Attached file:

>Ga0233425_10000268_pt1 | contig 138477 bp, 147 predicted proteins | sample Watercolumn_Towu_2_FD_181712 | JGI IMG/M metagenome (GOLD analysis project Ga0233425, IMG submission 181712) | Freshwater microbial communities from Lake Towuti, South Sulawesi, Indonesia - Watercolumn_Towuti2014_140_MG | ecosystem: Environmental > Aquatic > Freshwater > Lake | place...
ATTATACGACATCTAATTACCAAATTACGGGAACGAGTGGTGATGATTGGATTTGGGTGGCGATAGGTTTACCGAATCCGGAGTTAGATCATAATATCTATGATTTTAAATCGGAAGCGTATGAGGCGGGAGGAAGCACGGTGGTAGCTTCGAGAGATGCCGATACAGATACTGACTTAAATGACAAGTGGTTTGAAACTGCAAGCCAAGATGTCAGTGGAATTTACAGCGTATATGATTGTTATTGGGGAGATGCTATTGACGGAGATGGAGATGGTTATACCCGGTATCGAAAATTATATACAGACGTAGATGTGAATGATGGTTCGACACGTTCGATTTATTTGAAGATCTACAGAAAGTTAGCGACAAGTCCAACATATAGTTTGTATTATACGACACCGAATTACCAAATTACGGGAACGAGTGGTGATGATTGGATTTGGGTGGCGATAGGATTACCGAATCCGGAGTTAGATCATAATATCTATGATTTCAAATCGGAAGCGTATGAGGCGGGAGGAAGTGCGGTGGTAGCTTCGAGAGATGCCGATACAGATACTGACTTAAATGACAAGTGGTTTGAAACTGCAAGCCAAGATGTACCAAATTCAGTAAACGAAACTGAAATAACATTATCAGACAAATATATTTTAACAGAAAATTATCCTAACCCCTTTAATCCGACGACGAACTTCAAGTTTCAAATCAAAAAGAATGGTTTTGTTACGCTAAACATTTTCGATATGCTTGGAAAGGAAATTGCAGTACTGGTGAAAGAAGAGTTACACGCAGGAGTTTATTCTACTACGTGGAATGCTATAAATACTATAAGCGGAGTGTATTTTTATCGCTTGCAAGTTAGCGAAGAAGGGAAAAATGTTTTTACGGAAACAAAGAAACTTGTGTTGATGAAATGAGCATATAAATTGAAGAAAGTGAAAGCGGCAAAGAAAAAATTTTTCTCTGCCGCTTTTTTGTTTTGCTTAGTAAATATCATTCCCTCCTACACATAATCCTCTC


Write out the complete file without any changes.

>Ga0233425_10000268_pt1 | contig 138477 bp, 147 predicted proteins | sample Watercolumn_Towu_2_FD_181712 | JGI IMG/M metagenome (GOLD analysis project Ga0233425, IMG submission 181712) | Freshwater microbial communities from Lake Towuti, South Sulawesi, Indonesia - Watercolumn_Towuti2014_140_MG | ecosystem: Environmental > Aquatic > Freshwater > Lake | place...
ATTATACGACATCTAATTACCAAATTACGGGAACGAGTGGTGATGATTGGATTTGGGTGGCGATAGGTTTACCGAATCCGGAGTTAGATCATAATATCTATGATTTTAAATCGGAAGCGTATGAGGCGGGAGGAAGCACGGTGGTAGCTTCGAGAGATGCCGATACAGATACTGACTTAAATGACAAGTGGTTTGAAACTGCAAGCCAAGATGTCAGTGGAATTTACAGCGTATATGATTGTTATTGGGGAGATGCTATTGACGGAGATGGAGATGGTTATACCCGGTATCGAAAATTATATACAGACGTAGATGTGAATGATGGTTCGACACGTTCGATTTATTTGAAGATCTACAGAAAGTTAGCGACAAGTCCAACATATAGTTTGTATTATACGACACCGAATTACCAAATTACGGGAACGAGTGGTGATGATTGGATTTGGGTGGCGATAGGATTACCGAATCCGGAGTTAGATCATAATATCTATGATTTCAAATCGGAAGCGTATGAGGCGGGAGGAAGTGCGGTGGTAGCTTCGAGAGATGCCGATACAGATACTGACTTAAATGACAAGTGGTTTGAAACTGCAAGCCAAGATGTACCAAATTCAGTAAACGAAACTGAAATAACATTATCAGACAAATATATTTTAACAGAAAATTATCCTAACCCCTTTAATCCGACGACGAACTTCAAGTTTCAAATCAAAAAGAATGGTTTTGTTACGCTAAACATTTTCGATATGCTTGGAAAGGAAATTGCAGTACTGGTGAAAGAAGAGTTACACGCAGGAGTTTATTCTACTACGTGGAATGCTATAAATACTATAAGCGGAGTGTATTTTTATCGCTTGCAAGTTAGCGAAGAAGGGAAAAATGTTTTTACGGAAACAAAGAAACTTGTGTTGATGAAATGAGCATATAAATTGAAGAAAGTGAAAGCGGCAAAGAAAAAATTTTTCTCTGCCGCTTTTTTGTTTTGCTTAGTAAATATCATTCCCTCCTACACATAATCCTCTC